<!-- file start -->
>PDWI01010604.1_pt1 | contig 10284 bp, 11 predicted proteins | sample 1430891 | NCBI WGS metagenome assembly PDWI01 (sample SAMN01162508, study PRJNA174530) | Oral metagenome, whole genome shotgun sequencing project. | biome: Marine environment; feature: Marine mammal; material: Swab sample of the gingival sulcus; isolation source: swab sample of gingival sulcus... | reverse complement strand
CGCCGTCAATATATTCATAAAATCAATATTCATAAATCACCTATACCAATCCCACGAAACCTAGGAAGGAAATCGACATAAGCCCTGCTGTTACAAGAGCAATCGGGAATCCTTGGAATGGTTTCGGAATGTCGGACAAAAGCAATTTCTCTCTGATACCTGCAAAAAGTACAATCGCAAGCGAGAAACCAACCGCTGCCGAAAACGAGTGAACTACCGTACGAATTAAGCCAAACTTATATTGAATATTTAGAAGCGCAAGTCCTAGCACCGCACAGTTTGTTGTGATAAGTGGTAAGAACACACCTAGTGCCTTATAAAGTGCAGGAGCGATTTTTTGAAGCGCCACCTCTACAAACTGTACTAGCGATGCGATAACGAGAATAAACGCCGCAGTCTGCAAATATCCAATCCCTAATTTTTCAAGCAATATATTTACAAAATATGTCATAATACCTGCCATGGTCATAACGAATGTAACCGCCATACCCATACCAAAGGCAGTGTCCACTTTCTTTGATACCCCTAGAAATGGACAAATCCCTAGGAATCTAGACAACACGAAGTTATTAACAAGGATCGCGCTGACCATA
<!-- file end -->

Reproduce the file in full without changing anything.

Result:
>PDWI01010604.1_pt1 | contig 10284 bp, 11 predicted proteins | sample 1430891 | NCBI WGS metagenome assembly PDWI01 (sample SAMN01162508, study PRJNA174530) | Oral metagenome, whole genome shotgun sequencing project. | biome: Marine environment; feature: Marine mammal; material: Swab sample of the gingival sulcus; isolation source: swab sample of gingival sulcus... | reverse complement strand
CGCCGTCAATATATTCATAAAATCAATATTCATAAATCACCTATACCAATCCCACGAAACCTAGGAAGGAAATCGACATAAGCCCTGCTGTTACAAGAGCAATCGGGAATCCTTGGAATGGTTTCGGAATGTCGGACAAAAGCAATTTCTCTCTGATACCTGCAAAAAGTACAATCGCAAGCGAGAAACCAACCGCTGCCGAAAACGAGTGAACTACCGTACGAATTAAGCCAAACTTATATTGAATATTTAGAAGCGCAAGTCCTAGCACCGCACAGTTTGTTGTGATAAGTGGTAAGAACACACCTAGTGCCTTATAAAGTGCAGGAGCGATTTTTTGAAGCGCCACCTCTACAAACTGTACTAGCGATGCGATAACGAGAATAAACGCCGCAGTCTGCAAATATCCAATCCCTAATTTTTCAAGCAATATATTTACAAAATATGTCATAATACCTGCCATGGTCATAACGAATGTAACCGCCATACCCATACCAAAGGCAGTGTCCACTTTCTTTGATACCCCTAGAAATGGACAAATCCCTAGGAATCTAGACAACACGAAGTTATTAACAAGGATCGCGCTGACCATA